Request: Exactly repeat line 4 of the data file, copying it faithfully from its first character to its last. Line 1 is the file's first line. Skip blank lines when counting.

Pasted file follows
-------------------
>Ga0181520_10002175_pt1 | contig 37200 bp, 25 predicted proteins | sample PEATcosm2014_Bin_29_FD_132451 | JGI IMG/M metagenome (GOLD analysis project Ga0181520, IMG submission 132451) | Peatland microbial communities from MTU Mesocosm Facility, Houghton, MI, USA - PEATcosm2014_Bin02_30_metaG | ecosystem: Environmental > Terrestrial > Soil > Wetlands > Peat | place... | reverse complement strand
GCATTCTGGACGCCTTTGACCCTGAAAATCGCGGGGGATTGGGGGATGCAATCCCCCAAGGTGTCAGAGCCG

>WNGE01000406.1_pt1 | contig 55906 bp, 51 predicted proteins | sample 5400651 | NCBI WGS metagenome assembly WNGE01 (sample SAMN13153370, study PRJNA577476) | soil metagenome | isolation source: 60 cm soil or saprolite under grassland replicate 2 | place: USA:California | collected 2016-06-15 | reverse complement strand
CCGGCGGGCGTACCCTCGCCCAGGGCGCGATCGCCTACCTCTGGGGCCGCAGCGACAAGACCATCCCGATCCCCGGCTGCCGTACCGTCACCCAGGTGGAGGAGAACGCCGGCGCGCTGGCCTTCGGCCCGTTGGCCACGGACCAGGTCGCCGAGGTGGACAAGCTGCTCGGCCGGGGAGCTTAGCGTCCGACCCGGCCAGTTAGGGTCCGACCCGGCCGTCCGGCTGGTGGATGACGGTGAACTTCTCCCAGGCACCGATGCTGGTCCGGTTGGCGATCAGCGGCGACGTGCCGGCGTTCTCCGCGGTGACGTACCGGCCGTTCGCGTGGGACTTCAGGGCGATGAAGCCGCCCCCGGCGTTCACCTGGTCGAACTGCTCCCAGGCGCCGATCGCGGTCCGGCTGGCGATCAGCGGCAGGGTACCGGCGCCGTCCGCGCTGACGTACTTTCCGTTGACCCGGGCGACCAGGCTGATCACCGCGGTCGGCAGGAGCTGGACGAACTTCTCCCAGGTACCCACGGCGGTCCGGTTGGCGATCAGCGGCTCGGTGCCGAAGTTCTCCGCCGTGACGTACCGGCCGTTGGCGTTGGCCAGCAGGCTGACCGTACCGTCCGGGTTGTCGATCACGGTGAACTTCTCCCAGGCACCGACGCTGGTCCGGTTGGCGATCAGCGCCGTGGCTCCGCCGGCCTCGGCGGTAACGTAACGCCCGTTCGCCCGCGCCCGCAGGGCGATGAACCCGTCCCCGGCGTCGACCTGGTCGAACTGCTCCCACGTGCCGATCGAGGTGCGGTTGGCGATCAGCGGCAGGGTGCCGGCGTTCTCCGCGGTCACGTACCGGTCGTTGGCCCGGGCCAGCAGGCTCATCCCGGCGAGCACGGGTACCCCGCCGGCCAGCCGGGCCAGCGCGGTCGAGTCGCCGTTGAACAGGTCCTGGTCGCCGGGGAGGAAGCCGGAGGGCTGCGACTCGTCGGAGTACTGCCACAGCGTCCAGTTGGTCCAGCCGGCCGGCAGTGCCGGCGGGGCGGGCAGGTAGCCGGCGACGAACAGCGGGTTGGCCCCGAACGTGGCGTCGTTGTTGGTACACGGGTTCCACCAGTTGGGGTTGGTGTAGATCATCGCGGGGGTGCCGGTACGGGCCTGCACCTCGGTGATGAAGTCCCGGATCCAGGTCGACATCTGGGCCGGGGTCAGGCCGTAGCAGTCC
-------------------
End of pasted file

CCGGCGGGCGTACCCTCGCCCAGGGCGCGATCGCCTACCTCTGGGGCCGCAGCGACAAGACCATCCCGATCCCCGGCTGCCGTACCGTCACCCAGGTGGAGGAGAACGCCGGCGCGCTGGCCTTCGGCCCGTTGGCCACGGACCAGGTCGCCGAGGTGGACAAGCTGCTCGGCCGGGGAGCTTAGCGTCCGACCCGGCCAGTTAGGGTCCGACCCGGCCGTCCGGCTGGTGGATGACGGTGAACTTCTCCCAGGCACCGATGCTGGTCCGGTTGGCGATCAGCGGCGACGTGCCGGCGTTCTCCGCGGTGACGTACCGGCCGTTCGCGTGGGACTTCAGGGCGATGAAGCCGCCCCCGGCGTTCACCTGGTCGAACTGCTCCCAGGCGCCGATCGCGGTCCGGCTGGCGATCAGCGGCAGGGTACCGGCGCCGTCCGCGCTGACGTACTTTCCGTTGACCCGGGCGACCAGGCTGATCACCGCGGTCGGCAGGAGCTGGACGAACTTCTCCCAGGTACCCACGGCGGTCCGGTTGGCGATCAGCGGCTCGGTGCCGAAGTTCTCCGCCGTGACGTACCGGCCGTTGGCGTTGGCCAGCAGGCTGACCGTACCGTCCGGGTTGTCGATCACGGTGAACTTCTCCCAGGCACCGACGCTGGTCCGGTTGGCGATCAGCGCCGTGGCTCCGCCGGCCTCGGCGGTAACGTAACGCCCGTTCGCCCGCGCCCGCAGGGCGATGAACCCGTCCCCGGCGTCGACCTGGTCGAACTGCTCCCACGTGCCGATCGAGGTGCGGTTGGCGATCAGCGGCAGGGTGCCGGCGTTCTCCGCGGTCACGTACCGGTCGTTGGCCCGGGCCAGCAGGCTCATCCCGGCGAGCACGGGTACCCCGCCGGCCAGCCGGGCCAGCGCGGTCGAGTCGCCGTTGAACAGGTCCTGGTCGCCGGGGAGGAAGCCGGAGGGCTGCGACTCGTCGGAGTACTGCCACAGCGTCCAGTTGGTCCAGCCGGCCGGCAGTGCCGGCGGGGCGGGCAGGTAGCCGGCGACGAACAGCGGGTTGGCCCCGAACGTGGCGTCGTTGTTGGTACACGGGTTCCACCAGTTGGGGTTGGTGTAGATCATCGCGGGGGTGCCGGTACGGGCCTGCACCTCGGTGATGAAGTCCCGGATCCAGGTCGACATCTGGGCCGGGGTCAGGCCGTAGCAGTCC